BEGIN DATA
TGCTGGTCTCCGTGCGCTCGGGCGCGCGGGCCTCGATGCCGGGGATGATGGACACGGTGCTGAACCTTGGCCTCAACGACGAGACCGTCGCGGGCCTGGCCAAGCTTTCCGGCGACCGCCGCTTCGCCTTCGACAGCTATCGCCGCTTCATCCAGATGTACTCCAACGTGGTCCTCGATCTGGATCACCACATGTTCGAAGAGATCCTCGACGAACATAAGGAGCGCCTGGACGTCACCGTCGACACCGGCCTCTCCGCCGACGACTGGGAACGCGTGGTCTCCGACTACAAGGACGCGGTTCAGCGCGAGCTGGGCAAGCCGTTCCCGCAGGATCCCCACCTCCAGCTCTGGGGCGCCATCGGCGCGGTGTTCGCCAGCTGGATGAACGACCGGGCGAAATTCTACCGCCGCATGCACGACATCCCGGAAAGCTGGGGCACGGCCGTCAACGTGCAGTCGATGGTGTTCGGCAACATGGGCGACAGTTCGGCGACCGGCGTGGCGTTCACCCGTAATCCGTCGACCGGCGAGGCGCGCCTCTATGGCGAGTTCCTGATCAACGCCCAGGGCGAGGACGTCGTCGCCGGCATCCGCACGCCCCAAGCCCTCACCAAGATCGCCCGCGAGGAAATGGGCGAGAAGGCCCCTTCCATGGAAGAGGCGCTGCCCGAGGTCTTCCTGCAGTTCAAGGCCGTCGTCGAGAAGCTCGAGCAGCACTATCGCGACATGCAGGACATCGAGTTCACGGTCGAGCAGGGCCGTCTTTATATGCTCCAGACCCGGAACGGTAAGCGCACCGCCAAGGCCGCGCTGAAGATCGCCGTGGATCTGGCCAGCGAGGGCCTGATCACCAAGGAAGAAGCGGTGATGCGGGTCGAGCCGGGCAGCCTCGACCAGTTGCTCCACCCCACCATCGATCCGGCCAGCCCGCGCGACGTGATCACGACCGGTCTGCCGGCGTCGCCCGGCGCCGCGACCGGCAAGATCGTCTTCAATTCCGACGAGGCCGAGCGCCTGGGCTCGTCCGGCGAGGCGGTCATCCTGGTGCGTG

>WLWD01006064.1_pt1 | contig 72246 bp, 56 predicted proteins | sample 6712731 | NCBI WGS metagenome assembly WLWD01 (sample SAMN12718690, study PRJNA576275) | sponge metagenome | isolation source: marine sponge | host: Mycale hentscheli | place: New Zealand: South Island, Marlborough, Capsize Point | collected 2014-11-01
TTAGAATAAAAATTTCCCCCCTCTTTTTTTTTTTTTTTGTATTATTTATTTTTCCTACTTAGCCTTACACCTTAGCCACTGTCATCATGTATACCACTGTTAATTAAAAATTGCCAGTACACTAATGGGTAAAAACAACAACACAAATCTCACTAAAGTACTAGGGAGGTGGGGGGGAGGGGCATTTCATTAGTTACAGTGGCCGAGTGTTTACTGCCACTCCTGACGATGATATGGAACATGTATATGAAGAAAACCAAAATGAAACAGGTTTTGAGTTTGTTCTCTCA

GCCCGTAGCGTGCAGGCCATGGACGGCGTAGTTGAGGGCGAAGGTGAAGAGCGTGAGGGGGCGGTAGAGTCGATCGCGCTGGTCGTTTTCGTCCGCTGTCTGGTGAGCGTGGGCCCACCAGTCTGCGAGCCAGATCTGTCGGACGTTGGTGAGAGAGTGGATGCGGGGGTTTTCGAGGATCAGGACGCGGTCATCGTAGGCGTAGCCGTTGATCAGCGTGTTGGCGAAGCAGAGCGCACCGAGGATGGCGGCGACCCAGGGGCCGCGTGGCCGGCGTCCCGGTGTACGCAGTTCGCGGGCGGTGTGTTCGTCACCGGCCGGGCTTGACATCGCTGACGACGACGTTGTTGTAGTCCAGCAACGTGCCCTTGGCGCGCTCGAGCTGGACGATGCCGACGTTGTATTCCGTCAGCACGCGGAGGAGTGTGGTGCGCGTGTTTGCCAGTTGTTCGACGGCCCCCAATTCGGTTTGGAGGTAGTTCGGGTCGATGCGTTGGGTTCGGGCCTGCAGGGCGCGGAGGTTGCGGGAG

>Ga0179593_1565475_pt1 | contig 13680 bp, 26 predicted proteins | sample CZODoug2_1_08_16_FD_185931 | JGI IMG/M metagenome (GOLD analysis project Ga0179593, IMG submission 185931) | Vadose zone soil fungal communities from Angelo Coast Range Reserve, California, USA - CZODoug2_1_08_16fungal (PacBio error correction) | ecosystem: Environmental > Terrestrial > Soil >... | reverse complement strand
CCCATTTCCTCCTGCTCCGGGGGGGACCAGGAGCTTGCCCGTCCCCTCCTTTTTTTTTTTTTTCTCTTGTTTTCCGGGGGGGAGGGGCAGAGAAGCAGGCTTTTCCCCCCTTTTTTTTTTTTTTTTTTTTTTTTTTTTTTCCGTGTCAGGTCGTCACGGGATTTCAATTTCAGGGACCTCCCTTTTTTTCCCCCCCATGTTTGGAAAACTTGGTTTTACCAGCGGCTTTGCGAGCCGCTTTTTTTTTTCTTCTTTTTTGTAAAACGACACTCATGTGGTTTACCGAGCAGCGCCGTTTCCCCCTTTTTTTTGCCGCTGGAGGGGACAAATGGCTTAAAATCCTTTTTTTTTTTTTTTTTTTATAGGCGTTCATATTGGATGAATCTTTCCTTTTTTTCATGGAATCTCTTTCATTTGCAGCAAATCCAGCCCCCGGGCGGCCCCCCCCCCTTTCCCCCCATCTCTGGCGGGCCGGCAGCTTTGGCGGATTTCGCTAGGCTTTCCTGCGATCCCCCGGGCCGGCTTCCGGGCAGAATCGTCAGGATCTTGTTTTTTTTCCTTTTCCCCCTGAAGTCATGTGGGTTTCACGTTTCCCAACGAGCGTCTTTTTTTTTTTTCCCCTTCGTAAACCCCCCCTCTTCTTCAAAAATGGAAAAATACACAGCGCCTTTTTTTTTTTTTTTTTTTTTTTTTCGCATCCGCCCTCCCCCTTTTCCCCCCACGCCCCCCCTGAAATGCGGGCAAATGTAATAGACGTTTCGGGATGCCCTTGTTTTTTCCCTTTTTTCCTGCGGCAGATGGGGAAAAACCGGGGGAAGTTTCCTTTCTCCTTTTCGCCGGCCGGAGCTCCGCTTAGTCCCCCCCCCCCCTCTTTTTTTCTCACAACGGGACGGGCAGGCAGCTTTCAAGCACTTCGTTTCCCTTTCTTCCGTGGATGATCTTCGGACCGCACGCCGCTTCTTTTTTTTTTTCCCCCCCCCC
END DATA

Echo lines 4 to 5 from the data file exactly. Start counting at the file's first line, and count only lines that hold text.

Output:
GCCCGTAGCGTGCAGGCCATGGACGGCGTAGTTGAGGGCGAAGGTGAAGAGCGTGAGGGGGCGGTAGAGTCGATCGCGCTGGTCGTTTTCGTCCGCTGTCTGGTGAGCGTGGGCCCACCAGTCTGCGAGCCAGATCTGTCGGACGTTGGTGAGAGAGTGGATGCGGGGGTTTTCGAGGATCAGGACGCGGTCATCGTAGGCGTAGCCGTTGATCAGCGTGTTGGCGAAGCAGAGCGCACCGAGGATGGCGGCGACCCAGGGGCCGCGTGGCCGGCGTCCCGGTGTACGCAGTTCGCGGGCGGTGTGTTCGTCACCGGCCGGGCTTGACATCGCTGACGACGACGTTGTTGTAGTCCAGCAACGTGCCCTTGGCGCGCTCGAGCTGGACGATGCCGACGTTGTATTCCGTCAGCACGCGGAGGAGTGTGGTGCGCGTGTTTGCCAGTTGTTCGACGGCCCCCAATTCGGTTTGGAGGTAGTTCGGGTCGATGCGTTGGGTTCGGGCCTGCAGGGCGCGGAGGTTGCGGGAG

>Ga0179593_1565475_pt1 | contig 13680 bp, 26 predicted proteins | sample CZODoug2_1_08_16_FD_185931 | JGI IMG/M metagenome (GOLD analysis project Ga0179593, IMG submission 185931) | Vadose zone soil fungal communities from Angelo Coast Range Reserve, California, USA - CZODoug2_1_08_16fungal (PacBio error correction) | ecosystem: Environmental > Terrestrial > Soil >... | reverse complement strand